Missile defence may get Warsaw and Moscow back on track?

Missile defence was the focus of talks between Russia and Poland in Warsaw. U.S. plans to deploy interceptor missiles in Poland have soured relations between the two countries in recent months.

The U.S. has proposed placing its missile defence systems in Poland and the Czech Republic.

The three sides continue talks on the issue.

Moscow sees the U.S. plan as a threat to its national security and strongly opposes it.

Poland's new government with its Prime Minister Donald Tusk refused to put a timeline on a possible deal during talks with his Czech counterpart in Prague on Thursday.

Poland has pledged to consult Russia first.

The continuing U.S. negotiations with Poland recently hit a snag when Warsaw declared it does not see Iran as a danger.

Pavel Zolotarev from the USA and Canada Institute says Poland is not the country which will benefit.

“Elements of the American antimissile defense system in Poland will primarily defend the territory of the United States from a missile threat and not Poland,” Pavel Zolotarev said.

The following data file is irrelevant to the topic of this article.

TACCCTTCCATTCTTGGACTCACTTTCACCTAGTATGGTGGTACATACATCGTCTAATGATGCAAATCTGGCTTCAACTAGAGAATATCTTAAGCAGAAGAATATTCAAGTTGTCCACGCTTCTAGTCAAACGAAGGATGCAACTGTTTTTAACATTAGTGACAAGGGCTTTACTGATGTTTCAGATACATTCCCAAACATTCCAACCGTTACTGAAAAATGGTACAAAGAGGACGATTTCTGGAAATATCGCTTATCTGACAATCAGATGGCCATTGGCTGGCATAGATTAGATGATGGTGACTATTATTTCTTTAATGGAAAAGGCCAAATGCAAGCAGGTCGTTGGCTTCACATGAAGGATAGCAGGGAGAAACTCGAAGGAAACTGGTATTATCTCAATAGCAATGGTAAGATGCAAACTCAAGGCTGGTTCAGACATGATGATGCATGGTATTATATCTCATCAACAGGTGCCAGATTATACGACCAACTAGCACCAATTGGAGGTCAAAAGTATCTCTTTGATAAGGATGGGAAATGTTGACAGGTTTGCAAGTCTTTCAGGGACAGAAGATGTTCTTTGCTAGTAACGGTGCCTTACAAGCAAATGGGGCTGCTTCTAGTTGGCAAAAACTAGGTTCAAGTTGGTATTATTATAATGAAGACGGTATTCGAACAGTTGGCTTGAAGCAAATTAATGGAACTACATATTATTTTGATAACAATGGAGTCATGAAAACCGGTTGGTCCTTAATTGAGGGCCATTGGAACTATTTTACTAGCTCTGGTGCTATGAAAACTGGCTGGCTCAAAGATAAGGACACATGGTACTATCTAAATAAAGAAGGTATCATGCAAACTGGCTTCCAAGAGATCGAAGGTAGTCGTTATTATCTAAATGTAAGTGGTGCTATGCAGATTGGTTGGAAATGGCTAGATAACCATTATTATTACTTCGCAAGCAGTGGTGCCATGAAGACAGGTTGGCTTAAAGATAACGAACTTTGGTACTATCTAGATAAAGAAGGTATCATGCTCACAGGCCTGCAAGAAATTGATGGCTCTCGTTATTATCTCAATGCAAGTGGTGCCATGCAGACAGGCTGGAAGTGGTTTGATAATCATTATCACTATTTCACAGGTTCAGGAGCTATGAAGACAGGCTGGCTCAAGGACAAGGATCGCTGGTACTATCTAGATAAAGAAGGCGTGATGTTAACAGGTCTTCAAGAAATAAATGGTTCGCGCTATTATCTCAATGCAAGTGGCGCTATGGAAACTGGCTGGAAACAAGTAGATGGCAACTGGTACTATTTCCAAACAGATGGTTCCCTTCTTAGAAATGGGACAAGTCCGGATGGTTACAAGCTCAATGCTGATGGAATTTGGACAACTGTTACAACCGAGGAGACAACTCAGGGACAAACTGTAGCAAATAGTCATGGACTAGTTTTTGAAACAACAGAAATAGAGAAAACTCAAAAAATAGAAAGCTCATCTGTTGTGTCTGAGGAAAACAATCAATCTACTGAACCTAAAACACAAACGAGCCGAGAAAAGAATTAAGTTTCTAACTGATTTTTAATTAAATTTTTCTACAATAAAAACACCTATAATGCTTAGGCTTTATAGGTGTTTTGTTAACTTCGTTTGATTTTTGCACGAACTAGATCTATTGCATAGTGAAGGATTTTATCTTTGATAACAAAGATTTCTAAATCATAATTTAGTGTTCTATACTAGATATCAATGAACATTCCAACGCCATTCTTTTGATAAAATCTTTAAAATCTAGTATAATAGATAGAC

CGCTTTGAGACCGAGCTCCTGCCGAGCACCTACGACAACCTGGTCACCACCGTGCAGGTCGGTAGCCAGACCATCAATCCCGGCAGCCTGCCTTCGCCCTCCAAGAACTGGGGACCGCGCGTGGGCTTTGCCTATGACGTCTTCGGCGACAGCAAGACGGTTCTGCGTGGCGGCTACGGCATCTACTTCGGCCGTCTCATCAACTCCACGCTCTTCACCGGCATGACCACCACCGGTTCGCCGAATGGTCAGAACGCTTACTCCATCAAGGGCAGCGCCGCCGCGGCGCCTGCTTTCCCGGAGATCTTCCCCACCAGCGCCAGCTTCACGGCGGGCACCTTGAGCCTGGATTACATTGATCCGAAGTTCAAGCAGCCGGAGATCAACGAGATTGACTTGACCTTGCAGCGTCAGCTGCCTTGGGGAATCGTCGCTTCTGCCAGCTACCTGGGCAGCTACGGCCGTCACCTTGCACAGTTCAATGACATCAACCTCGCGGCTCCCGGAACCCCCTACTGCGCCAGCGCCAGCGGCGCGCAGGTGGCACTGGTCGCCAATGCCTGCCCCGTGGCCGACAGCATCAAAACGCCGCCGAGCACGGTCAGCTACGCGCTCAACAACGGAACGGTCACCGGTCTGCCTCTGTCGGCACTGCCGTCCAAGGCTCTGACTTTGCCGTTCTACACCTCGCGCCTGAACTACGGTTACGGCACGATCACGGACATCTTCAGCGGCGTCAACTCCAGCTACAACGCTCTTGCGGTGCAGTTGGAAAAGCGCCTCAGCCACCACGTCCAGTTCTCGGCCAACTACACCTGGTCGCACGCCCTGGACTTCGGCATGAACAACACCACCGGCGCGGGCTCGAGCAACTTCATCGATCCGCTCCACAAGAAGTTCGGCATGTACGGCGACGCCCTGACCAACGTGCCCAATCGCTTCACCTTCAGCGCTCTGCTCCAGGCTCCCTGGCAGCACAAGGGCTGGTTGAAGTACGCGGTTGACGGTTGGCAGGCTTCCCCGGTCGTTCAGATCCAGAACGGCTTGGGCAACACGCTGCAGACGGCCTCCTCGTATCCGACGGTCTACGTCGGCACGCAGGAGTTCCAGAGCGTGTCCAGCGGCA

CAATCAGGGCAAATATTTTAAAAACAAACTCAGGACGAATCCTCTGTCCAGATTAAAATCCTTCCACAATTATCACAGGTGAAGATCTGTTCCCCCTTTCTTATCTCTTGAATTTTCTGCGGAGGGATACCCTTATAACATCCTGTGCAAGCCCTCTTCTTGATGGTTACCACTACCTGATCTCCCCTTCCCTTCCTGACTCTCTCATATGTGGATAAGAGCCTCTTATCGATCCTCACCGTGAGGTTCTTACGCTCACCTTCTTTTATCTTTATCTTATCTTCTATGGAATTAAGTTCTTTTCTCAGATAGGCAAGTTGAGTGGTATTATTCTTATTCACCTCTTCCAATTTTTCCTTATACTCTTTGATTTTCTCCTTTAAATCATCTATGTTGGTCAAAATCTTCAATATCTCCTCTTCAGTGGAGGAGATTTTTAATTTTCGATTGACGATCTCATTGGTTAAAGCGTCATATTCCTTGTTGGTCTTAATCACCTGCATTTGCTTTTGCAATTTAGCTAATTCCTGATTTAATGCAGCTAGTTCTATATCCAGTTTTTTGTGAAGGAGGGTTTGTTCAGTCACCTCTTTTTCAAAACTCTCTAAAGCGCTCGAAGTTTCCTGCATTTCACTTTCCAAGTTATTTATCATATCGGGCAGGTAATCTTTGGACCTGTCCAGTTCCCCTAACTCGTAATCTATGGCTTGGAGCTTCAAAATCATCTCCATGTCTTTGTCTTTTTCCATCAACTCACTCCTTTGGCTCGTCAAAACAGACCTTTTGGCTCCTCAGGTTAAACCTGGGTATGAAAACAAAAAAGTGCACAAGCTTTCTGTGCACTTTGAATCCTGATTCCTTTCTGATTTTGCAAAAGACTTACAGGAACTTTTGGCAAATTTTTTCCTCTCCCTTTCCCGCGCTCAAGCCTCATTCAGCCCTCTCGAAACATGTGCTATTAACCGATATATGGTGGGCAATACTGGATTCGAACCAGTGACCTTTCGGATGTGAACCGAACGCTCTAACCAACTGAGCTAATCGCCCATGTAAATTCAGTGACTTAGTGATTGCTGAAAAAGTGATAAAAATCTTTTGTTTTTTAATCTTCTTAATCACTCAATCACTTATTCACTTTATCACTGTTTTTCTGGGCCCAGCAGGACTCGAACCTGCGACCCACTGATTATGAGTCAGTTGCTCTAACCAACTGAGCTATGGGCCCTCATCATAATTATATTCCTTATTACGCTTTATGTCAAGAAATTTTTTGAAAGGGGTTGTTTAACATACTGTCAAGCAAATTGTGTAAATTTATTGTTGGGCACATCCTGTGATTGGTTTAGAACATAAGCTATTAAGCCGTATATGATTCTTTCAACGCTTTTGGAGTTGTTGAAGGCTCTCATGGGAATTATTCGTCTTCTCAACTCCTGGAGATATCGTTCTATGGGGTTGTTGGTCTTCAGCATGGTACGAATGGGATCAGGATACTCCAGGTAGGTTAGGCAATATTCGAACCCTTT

Meanwhile, the Czech Prime Minister says his country could finalize a deal on its part of the project as early as April.

The Czech government will submit to parliament a missile defence bill that includes a U.S. radar installation.

Tomas Klvana, the Spokesperson for the Czech government says the bilateral talks between the U.S. and the Czech Republic are still underway. Two treaties are being discussed.

“There are two treaties: one is on general co-operation in missile defence and the other one is on stationing of foreign forces on the Czech soil,” he said.   

Klvana said that only after the talks are concluded, they will be submitted to the Cabinet for approval.

“And we are emphasising that the system is not aimed against Russia but against threats from the Middle East,” he added.